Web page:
Modern medieval

Studio22’s Impression: Expression exhibits the complimentary work of two artists

Holly Dean’s multi-media artwork explores environmental and linguistic themes by layering text, images and bold acrylic palettes.
Holly Dean’s multi-media artwork explores environmental and linguistic themes by layering text, images and bold acrylic palettes.
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Larry Thompson’s black and white prints show a variety of themes, including nude portraits and furniture stills.
Larry Thompson’s black and white prints show a variety of themes, including nude portraits and furniture stills.
Photo: 

A new exhibit at Studio22 contrasts one artist’s hand-printed images with another’s colourful collage.

Impression: Expression is an apt title for the dual exhibit, pairing Larry Thompson’s ink prints and Holly Dean’s textured, multi-media canvases.

It creates a connection between modern and decorative aesthetics.

The exhibition brochure explains, “this exhibition features complementary work which explores the artists’ ongoing fascination with the connection between past and present, be it historical or fantastical.”

The first part of the exhibit is dedicated to Thompson’s art. Entering the space, the walls are lined with his black and white, letterpress prints. Thompson uses out-of-date techniques of bookbinding and printing to create prints, broadsides and books.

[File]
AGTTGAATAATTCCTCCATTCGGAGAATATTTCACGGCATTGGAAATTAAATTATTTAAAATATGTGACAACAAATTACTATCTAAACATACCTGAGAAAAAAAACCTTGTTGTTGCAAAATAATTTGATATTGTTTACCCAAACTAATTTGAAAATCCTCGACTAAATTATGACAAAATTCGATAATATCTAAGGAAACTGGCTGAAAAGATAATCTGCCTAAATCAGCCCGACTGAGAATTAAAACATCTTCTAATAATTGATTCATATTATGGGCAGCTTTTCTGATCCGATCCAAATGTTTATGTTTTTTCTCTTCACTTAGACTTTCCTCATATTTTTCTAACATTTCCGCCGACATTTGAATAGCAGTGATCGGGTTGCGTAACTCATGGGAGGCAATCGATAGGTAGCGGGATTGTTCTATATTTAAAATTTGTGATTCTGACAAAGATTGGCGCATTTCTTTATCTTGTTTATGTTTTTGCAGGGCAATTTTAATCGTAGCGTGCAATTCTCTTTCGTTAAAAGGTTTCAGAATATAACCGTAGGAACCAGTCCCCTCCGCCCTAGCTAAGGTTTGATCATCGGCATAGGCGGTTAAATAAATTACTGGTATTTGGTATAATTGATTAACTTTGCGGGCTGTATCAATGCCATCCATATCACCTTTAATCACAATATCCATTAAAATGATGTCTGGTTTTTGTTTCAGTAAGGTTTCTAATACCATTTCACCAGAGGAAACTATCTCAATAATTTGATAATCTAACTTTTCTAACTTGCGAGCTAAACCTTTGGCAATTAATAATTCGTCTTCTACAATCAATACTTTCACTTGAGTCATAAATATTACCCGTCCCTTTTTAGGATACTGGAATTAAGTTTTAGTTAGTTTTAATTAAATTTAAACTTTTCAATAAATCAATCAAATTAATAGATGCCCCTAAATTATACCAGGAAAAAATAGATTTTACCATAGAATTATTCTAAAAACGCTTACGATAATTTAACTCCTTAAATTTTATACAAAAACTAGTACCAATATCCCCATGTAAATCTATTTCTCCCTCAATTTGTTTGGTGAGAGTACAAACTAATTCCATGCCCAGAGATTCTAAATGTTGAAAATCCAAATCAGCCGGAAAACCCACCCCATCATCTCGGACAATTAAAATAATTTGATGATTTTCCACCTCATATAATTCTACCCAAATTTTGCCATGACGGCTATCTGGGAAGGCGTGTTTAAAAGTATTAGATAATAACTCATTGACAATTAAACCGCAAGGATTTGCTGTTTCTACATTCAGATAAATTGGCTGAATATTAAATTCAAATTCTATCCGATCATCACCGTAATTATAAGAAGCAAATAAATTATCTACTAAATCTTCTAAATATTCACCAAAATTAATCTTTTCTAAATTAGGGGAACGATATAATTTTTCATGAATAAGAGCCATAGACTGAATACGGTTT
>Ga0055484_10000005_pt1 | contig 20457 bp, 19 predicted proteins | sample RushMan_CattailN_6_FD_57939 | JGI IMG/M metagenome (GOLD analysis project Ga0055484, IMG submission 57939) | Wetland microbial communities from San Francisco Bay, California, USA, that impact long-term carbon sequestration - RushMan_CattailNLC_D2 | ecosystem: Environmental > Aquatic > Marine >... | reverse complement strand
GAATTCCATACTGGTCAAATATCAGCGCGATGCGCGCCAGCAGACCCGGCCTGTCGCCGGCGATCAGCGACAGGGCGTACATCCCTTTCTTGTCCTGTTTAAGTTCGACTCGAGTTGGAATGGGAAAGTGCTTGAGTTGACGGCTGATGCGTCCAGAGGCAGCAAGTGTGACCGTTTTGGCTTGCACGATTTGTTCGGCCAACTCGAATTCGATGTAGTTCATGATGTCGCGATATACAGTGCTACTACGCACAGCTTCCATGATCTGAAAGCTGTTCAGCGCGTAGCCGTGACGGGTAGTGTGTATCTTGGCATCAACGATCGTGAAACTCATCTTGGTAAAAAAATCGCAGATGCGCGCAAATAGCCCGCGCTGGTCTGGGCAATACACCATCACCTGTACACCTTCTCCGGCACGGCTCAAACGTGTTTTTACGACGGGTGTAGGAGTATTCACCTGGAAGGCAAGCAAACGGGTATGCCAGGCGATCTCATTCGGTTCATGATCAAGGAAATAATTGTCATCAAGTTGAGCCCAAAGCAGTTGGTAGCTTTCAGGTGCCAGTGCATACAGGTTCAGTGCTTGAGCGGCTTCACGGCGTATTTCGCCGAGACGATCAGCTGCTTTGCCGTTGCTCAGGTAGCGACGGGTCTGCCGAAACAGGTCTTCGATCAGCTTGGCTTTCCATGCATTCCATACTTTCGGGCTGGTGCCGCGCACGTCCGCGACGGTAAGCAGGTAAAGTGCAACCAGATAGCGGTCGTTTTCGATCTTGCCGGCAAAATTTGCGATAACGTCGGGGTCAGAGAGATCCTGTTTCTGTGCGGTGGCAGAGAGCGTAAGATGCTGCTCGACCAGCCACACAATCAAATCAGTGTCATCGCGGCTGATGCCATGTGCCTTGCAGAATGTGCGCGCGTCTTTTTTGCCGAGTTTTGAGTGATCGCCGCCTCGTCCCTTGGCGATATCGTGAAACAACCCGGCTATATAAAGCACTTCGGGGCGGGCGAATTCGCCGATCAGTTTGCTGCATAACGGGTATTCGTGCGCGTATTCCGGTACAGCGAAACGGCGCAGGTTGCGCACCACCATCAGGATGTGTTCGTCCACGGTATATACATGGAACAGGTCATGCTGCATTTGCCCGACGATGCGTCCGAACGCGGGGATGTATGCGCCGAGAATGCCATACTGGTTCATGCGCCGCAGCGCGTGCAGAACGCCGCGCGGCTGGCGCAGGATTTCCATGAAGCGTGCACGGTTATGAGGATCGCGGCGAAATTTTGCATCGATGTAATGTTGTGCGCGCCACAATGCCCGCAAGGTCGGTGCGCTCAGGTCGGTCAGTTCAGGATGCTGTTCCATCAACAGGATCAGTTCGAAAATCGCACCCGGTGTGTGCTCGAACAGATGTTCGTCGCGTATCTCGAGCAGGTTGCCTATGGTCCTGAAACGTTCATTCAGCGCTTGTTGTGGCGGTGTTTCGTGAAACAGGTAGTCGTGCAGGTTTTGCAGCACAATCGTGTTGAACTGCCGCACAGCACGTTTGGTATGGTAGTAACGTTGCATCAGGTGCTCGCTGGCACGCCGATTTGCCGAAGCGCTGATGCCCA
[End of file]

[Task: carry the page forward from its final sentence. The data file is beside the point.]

Using a manual printing press, Thompson makes his ink prints using engraved wood and metal stamps.

A table near the entrance displays several of Thompson’s handcrafted books that viewers are encouraged to open and touch.

One of the books is a rebound version of Samuel Taylor Coleridge’s Kubla Khan. He hand-sewed the delicate pages together and added several of his own printed images as illustration. Touching the book is essential to appreciate its old-style manufacturing.

Another work is a compilation of 19th-century illustrations by wood engraver S. S. Kilburn. Thompson received the original woodcuts from an undisclosed benefactor. He spent a year restoring the dried-out wood with a humidifier before printing the images and assembling the book.

Entering Dean’s section of the gallery is a bit of a shock. Where Thompson captures a clean, two-toned aesthetic, Dean explores complex textures and vivid colours. Transitioning from Thompson’s space into Dean’s is like plunging into a fantasy.

Mixed in with collages and paintings, quotations like W.C. Williams’ “In summer the song sings itself,” or William Blake’s “Exuberance is beauty,” are written in intricate serif fonts, reinforcing the enchantment of Dean’s work.

Amongst her painted leaf prints and acrylic canvases — often textured with sand and string — an arrangement of eight hand-sized works stand out.

Altered Images layers original images, like pictures of church windows, with bold mauves and muted greens. Dean digitally manipulated the works using iMac and iPhone technology.

Thompson’s work, mixing old techniques of bookbinding, block printing and letterpress, represents the historical and classical part of the exhibit. Dean’s work represents the imagined and emotional worlds.

The two very different bodies of work are surprisingly complimentary. Impression: Expression showcases the relationship between the classical and the fantastical as well as manufactured versus handmade.

Impression: Expression is in Studio22’s Open Gallery until Dec. 18.

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